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Asbestos in 9 schools no concern: Hall

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Deputy Director of Schools Mickey Hall discusses plans for new school construction with the Wilson County School Board, renovation of the old Lebanon High School, and "asbestos remediation" at the old LHS. JOHN BUTWELL / The Wilson Post

Several Wilson County schools have asbestos in their buildings. However, Deputy Director of Schools Mickey Hall says it isn't dangerous to the health of students or staff.

Online sources back him up. Asbestos is only dangerous if it's in the form of dust or powder and is inhaled, according to asbestos websites.

These sites also say that asbestos was even used for tablecloths in restaurants at one time. Because it's fireproof, it was used for flooring, insulation and roofing material as well.

When many homes were heated by wood stoves, most of the fireproof mats used under the stoves were also asbestos.

Then in the 1970s, it was discovered that workers who had handled asbestos were prone to a type of lung cancer called mesothelioma.

When testing and further study showed that cancer was related to inhaling asbestos dust, the material was banned by the federal government in 1977.

Removal at old LHS to cost $479.9k

The old Lebanon High School is scheduled to have the asbestos in the building removed and safely disposed of in the next two or three months, according to a $479,900 "asbestos remediation" contract with Aegis Environmental which was approved at the November meeting of the Wilson County School Board.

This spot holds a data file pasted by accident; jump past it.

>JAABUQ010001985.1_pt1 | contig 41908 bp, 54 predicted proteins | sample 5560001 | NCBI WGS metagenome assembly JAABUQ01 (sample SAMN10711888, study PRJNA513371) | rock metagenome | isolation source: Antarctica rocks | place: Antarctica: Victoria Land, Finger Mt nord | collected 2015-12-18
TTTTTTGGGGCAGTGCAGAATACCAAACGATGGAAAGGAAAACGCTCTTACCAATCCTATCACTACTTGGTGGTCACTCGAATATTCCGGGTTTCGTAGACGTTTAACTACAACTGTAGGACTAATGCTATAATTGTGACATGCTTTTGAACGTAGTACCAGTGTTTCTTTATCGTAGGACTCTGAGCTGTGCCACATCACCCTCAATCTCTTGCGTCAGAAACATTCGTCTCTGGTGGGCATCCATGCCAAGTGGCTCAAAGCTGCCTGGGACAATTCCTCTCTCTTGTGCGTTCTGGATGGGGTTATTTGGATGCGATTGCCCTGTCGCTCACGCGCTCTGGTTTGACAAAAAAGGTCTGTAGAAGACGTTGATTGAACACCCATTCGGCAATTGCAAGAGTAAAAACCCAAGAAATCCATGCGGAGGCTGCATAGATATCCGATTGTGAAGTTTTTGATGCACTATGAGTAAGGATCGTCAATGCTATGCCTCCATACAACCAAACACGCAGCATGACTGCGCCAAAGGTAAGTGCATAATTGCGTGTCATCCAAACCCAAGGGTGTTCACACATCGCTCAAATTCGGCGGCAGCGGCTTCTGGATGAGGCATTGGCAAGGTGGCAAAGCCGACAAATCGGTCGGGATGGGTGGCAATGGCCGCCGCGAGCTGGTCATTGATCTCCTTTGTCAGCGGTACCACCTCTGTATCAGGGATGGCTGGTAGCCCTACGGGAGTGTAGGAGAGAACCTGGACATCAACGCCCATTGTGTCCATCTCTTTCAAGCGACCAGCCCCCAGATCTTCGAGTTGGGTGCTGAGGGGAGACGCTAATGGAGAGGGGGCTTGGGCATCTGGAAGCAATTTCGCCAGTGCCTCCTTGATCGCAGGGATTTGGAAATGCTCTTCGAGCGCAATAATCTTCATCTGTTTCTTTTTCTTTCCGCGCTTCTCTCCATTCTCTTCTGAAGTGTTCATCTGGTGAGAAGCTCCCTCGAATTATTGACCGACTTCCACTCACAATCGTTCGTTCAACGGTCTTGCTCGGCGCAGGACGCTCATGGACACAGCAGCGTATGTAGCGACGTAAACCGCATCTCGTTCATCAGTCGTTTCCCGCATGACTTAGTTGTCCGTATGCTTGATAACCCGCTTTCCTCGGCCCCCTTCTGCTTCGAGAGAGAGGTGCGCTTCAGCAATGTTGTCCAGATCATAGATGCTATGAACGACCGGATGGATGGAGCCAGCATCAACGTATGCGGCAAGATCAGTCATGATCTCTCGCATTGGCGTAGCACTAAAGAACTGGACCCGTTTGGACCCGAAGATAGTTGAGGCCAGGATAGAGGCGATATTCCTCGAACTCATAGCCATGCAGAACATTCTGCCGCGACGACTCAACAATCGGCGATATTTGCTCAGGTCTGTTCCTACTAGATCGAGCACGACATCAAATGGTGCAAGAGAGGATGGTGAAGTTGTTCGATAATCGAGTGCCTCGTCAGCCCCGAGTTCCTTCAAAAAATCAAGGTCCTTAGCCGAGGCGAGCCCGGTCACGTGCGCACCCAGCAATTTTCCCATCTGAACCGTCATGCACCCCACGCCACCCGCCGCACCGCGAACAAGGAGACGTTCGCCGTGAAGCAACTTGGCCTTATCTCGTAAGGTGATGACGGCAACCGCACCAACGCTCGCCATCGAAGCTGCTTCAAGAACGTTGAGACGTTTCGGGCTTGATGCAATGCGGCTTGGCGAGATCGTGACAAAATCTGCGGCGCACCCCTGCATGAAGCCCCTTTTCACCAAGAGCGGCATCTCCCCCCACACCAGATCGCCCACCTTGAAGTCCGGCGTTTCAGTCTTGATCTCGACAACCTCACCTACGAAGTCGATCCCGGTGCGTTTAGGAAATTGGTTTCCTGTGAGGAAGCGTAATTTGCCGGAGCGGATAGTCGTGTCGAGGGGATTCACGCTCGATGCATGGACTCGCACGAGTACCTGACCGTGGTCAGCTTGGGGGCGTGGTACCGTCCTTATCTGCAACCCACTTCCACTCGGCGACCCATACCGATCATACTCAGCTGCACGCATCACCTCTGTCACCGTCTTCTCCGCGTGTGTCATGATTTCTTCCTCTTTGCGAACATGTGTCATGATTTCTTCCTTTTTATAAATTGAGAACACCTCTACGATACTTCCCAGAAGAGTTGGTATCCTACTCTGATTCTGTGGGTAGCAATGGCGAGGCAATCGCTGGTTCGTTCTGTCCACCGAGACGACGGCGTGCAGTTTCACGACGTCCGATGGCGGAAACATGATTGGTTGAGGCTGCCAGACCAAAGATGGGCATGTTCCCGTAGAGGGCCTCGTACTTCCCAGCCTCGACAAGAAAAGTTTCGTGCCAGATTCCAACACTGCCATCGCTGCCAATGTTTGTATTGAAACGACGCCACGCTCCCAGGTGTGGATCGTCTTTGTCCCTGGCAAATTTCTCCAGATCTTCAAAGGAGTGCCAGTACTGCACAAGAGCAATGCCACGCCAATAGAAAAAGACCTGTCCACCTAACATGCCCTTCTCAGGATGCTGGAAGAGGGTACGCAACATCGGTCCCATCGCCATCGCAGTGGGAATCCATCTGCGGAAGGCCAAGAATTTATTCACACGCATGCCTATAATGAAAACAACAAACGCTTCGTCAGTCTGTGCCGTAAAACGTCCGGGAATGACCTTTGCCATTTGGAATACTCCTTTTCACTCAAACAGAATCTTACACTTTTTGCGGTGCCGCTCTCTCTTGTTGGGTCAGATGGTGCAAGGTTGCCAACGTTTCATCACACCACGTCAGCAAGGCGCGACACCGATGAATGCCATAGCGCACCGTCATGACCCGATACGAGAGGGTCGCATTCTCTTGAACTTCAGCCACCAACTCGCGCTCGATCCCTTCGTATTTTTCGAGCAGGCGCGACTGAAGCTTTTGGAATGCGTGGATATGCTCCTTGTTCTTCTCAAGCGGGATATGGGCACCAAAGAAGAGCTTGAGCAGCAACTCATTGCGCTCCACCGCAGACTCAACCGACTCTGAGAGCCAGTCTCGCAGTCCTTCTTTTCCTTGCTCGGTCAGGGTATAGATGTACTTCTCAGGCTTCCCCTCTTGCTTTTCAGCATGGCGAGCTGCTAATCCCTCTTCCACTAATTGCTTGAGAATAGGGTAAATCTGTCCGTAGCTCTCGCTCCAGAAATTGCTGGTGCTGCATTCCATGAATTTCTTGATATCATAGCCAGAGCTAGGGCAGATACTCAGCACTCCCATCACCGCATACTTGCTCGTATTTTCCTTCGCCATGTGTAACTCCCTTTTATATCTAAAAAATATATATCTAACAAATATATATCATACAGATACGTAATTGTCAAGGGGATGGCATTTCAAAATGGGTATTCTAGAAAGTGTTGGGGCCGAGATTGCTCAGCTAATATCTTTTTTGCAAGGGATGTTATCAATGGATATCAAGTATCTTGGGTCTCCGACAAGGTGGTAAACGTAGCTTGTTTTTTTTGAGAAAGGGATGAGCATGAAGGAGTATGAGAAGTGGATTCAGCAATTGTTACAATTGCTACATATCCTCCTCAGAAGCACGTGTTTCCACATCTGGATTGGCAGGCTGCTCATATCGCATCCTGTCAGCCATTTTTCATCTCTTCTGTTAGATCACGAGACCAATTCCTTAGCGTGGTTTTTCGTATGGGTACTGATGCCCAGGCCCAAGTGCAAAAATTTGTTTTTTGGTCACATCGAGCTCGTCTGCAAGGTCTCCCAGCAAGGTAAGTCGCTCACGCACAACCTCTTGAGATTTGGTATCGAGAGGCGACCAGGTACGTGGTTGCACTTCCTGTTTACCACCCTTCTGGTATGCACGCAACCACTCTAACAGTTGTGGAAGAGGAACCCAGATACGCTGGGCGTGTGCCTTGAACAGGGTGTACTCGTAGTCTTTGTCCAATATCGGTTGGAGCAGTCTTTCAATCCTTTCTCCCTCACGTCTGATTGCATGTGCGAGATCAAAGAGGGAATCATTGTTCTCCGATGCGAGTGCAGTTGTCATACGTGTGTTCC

Hall said that asbestos was used in many buildings constructed before 1977, which he said could also include many county government buildings such as the courthouse. However, Wilson County Director of Operations Robert Baines, who's responsible for the county buildings, could not be reached for comment.

Nine schools being monitored

Some schools in the county still have the asbestos and are being monitored under a state-mandated program, Hall added.

The nine schools which are being monitored are Carroll-Oakland, Gladeville, Lakeview, Southside, Tuckers Crossroads and Watertown Elementaries, and Watertown, West Wilson and Mt. Juliet Middle Schools.

Hall emphasized that there have been no health issues reported at any of these schools and all continue to pass the safety monitoring required by the state.

As money becomes available, the other school buildings will also have all asbestos removed, according to Hall, but it's safe as long as it's not disturbed. It only presents a risk when it's being removed.

The removal at the old LHS is being done as part of renovation and remodeling to allow the building to be used for Central Office space and adult education.

The adult high school and the GED school will be in the back section of the building, with the school board offices and meeting rooms taking up most of the rest of the area, Hall said.

Space for election records

There will also be training and meeting rooms, plus school archives storage space. The Wilson County Election Commission has signed an agreement to use two rooms for its archives as well.

Special education, school nutrition, finance, and Youth Links will also have office space in the building.

The project to convert the old LHS building into new administrative offices and adult education space was approved to cost a total of $14.5 million in the 2015-16 school year budget adopted by the school board in July.

The entire project is scheduled to be completed in one year. "The goal is to be in the building by this time next year," Hall said.

Writer Connie Esh may be contacted at

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asbestos, health, Lebanon, Lebanon High School, Mickey Hall, safety, Wilson County School Board, Wilson County Schools
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